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Homemade Fritos

Homemade Fritos

I noticed that January 29th is National Corn Chip day (this is the kind of thing I notice) and it got me thinking, where in the world did corn chips come from in the first place? I found the answer on NPR in a segment called The Birth of the Frito. And you know what? The history of Fritos is great! To make a long story short, a 1930s corn-loving confectionery owner in Texas, Charles Elmer Doolin, was looking for a savory snack to serve, when he came across a man making a beach food staple from Mexico called fritos, “little fried things.” He perfected the recipe for the extruded and fried corn chips made from masa and began selling them in little bags. Doolin was an innovator and soon started mass-producing the chips, he eventually went national.

The ironic part is that Doolin, essentially the founder of convenience snack food, was a close follower of Dr. Herbert Shelton–a prominent American health educator, pacifist, vegetarian, and advocate of raw-foodism and fasting cures. The father of Fritos ate no meat, no fat, and no salt–he was a hard-core health food fanatic. Doolin envisioned Fritos as a side dish–a handful with a bowl of soup or salad. They are certainly not the worst offenders in the snack food category–they are vegan, in fact, and are comprised of only whole ground corn, corn oil and salt. But I just can’t imagine what Doolin would think to see a Big Grab bag of Fritos washed down with a 64-ounce Super Big Gulp of soda.

So, in honor of C.E. Doolin and National Corn Chip Day, here is a recipe for a homemade version of Fritos. (And to the Fritos fanatics trying this, please don’t be mad at me if these don’t look and taste exactly like fresh-from-the-bag Fritos; because they don’t. But…they’re homemade, and warm, and great in an almost-Fritos kind of way.)

1/2 cup organic stone-ground yellow cornmeal
1/2 teaspoon salt
3/4 cup boiling water
1 teaspoon canola oil

1. Preheat oven to 375F degrees.

2. Combine cornmeal and salt in a mixing bowl. Pour in boiling water and stir, add olive oil, and stir until well blended.

3. Drop mixture by small teaspoonfuls onto a (very) well-greased baking sheet and smooth out as thinly as possible. Bake for 15 to 20 minutes, until golden brown.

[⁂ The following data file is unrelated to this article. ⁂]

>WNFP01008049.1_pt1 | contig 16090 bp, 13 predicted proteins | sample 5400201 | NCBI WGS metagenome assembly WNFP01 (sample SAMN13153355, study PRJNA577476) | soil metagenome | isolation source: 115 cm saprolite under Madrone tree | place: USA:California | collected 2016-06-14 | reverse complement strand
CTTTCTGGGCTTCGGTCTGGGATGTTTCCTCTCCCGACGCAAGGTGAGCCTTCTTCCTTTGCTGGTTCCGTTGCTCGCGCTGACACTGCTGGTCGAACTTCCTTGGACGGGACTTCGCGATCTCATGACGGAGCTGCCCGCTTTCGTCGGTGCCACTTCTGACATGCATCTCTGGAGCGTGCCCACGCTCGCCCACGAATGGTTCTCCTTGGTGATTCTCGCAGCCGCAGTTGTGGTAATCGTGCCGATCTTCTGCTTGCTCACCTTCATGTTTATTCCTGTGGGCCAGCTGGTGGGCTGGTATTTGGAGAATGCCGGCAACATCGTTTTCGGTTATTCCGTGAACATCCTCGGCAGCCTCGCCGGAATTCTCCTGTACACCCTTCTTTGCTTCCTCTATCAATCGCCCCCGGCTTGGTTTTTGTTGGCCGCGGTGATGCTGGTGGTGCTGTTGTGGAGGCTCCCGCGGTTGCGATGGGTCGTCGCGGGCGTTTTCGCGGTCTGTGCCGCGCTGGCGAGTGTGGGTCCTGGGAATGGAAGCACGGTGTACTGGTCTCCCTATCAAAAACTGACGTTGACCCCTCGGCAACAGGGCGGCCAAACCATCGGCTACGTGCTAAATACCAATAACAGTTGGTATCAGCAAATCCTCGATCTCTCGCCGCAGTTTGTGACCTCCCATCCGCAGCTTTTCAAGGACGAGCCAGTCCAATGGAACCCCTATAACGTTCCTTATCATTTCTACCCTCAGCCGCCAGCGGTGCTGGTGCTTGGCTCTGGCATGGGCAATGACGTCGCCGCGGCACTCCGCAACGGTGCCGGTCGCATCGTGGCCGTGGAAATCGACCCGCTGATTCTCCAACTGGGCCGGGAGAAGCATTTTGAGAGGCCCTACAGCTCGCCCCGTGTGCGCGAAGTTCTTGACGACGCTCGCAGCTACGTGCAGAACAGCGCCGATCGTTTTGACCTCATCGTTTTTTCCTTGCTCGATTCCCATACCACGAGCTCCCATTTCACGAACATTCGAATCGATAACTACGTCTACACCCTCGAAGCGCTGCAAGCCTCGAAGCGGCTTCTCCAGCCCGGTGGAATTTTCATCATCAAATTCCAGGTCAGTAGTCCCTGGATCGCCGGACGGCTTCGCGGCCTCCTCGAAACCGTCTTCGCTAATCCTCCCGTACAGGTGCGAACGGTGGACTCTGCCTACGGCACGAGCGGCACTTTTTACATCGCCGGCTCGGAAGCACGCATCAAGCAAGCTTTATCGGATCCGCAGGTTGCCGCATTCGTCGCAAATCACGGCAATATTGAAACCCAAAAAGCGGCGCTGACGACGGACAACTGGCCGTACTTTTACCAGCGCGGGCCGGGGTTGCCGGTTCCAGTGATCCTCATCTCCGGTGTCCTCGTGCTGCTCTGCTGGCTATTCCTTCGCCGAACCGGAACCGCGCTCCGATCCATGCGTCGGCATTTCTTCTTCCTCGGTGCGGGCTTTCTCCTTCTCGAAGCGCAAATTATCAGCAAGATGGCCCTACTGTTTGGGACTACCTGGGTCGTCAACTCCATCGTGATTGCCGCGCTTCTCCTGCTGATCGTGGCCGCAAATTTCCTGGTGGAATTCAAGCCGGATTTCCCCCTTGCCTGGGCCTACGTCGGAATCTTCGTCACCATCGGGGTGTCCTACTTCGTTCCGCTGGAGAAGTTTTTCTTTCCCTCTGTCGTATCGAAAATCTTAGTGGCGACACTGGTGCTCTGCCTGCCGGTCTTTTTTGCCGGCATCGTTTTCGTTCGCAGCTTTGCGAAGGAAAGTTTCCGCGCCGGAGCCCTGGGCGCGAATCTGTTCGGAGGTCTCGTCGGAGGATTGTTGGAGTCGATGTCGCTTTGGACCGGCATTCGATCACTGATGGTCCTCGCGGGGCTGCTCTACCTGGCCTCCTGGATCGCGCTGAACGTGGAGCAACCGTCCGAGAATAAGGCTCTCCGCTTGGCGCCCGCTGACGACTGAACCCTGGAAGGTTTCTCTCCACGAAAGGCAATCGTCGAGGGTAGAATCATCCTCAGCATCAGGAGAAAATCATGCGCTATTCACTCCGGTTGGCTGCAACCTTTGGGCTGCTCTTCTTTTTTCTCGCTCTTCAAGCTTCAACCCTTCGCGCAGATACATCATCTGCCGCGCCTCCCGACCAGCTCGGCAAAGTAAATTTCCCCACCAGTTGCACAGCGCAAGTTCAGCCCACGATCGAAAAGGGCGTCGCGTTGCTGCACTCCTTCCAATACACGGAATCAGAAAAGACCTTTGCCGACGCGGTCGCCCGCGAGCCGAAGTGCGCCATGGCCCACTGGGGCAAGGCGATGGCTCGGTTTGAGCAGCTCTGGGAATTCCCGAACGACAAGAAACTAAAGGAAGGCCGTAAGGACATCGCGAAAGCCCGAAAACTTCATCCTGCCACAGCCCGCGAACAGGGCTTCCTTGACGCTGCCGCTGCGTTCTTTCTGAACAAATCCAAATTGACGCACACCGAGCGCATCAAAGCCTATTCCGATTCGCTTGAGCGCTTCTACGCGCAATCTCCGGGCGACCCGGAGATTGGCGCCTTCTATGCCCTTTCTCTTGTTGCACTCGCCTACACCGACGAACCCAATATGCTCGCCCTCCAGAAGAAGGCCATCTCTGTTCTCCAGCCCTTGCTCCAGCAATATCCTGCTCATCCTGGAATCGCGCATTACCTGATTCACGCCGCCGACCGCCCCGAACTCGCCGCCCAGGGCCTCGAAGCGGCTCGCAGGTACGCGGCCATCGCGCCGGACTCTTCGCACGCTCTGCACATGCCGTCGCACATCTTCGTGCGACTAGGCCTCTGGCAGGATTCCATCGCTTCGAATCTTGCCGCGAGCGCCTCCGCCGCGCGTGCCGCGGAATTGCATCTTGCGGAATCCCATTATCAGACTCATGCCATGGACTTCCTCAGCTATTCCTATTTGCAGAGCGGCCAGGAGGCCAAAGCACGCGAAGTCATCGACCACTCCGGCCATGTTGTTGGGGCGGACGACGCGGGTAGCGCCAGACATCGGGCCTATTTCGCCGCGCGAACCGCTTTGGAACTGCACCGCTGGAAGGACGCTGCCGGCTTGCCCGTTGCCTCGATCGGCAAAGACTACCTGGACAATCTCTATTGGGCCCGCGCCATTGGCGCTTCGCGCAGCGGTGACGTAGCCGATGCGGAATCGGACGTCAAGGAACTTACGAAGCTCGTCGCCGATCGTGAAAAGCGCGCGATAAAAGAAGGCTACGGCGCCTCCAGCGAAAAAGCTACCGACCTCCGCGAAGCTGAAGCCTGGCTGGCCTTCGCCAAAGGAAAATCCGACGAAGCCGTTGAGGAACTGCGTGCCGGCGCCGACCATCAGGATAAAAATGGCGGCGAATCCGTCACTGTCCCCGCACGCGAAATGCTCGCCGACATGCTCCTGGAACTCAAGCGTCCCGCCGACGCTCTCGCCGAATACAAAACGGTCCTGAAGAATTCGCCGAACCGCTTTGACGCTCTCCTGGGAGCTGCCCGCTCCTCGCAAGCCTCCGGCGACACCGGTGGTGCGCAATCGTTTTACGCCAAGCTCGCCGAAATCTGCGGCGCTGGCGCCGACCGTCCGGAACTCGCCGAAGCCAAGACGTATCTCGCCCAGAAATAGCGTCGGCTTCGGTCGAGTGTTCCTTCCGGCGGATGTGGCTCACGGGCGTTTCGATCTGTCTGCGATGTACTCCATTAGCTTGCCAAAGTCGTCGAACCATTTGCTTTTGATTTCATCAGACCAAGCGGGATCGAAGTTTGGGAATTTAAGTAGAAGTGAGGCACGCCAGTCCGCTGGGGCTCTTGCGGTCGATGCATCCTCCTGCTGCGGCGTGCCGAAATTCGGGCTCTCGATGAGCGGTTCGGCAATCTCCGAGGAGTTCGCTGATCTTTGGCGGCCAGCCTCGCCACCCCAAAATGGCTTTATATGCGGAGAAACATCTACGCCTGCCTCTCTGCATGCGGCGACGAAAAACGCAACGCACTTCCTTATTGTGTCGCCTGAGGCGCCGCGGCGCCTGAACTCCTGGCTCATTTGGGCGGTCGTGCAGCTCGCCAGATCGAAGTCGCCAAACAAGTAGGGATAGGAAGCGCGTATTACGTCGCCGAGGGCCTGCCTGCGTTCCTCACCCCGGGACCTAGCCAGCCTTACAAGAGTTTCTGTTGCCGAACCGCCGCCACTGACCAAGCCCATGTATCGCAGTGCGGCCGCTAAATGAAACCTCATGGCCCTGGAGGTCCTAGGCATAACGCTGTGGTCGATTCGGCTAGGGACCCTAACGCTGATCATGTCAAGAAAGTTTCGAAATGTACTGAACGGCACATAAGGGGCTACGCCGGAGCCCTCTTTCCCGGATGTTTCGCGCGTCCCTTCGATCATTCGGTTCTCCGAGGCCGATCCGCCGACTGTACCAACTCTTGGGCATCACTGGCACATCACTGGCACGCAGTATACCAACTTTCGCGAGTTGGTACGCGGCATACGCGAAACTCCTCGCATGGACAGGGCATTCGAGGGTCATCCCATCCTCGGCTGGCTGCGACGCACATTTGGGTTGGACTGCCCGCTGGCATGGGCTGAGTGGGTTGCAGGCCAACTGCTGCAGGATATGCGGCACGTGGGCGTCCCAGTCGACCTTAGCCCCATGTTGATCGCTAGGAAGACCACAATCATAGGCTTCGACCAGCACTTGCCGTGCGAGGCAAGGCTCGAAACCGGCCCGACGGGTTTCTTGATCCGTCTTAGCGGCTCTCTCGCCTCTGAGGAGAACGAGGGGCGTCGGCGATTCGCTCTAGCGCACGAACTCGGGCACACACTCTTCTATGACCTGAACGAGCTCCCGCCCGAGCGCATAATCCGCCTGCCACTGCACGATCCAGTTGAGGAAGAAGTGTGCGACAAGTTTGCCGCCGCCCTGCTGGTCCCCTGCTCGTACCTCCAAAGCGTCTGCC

Makes approximately 2 dozen chips.

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Melissa Breyer

Melissa Breyer is a writer and editor with a background in sustainable living, specializing in food, science and design. She is the co-author of True Food (National Geographic) and has edited and written for regional and international books and periodicals, including The New York Times Magazine. Melissa lives in Brooklyn, NY.


+ add your own
9:43PM PDT on Aug 23, 2011

Amazing! Thanks for the great recipe. Love it.

8:53PM PDT on Jun 30, 2010

thank you, thank you for this wonderful little recipe. the 1st time i tried it they didnt cook right because i didn't have them thin or even enough. i tried again and used a [cake decorating] piping bag w/ the flat tip. they looked alot like fritos, and they tasted delicious--i added a little fresh ground black pepper. i had doubled it, but they were gone in 5 min--the kids say next time i have to quad it--and i'm going to try adding a little paprika. this one is a true keeper!!

2:40PM PDT on Apr 27, 2010

oh wow! thanks!

8:22AM PDT on Apr 24, 2010

thanks for this

8:23AM PDT on Apr 18, 2010


1:05PM PDT on Apr 10, 2010

I can't wait to try this recipe. Thanks for posting

1:27PM PDT on Mar 29, 2010

OMG I really want to try this!!

5:11PM PDT on Mar 16, 2010

I tried to make them but I failed. They came our too chewy, I think I did something wrong.

8:13PM PST on Mar 13, 2010

Boy does that sound good.

2:39PM PST on Mar 8, 2010


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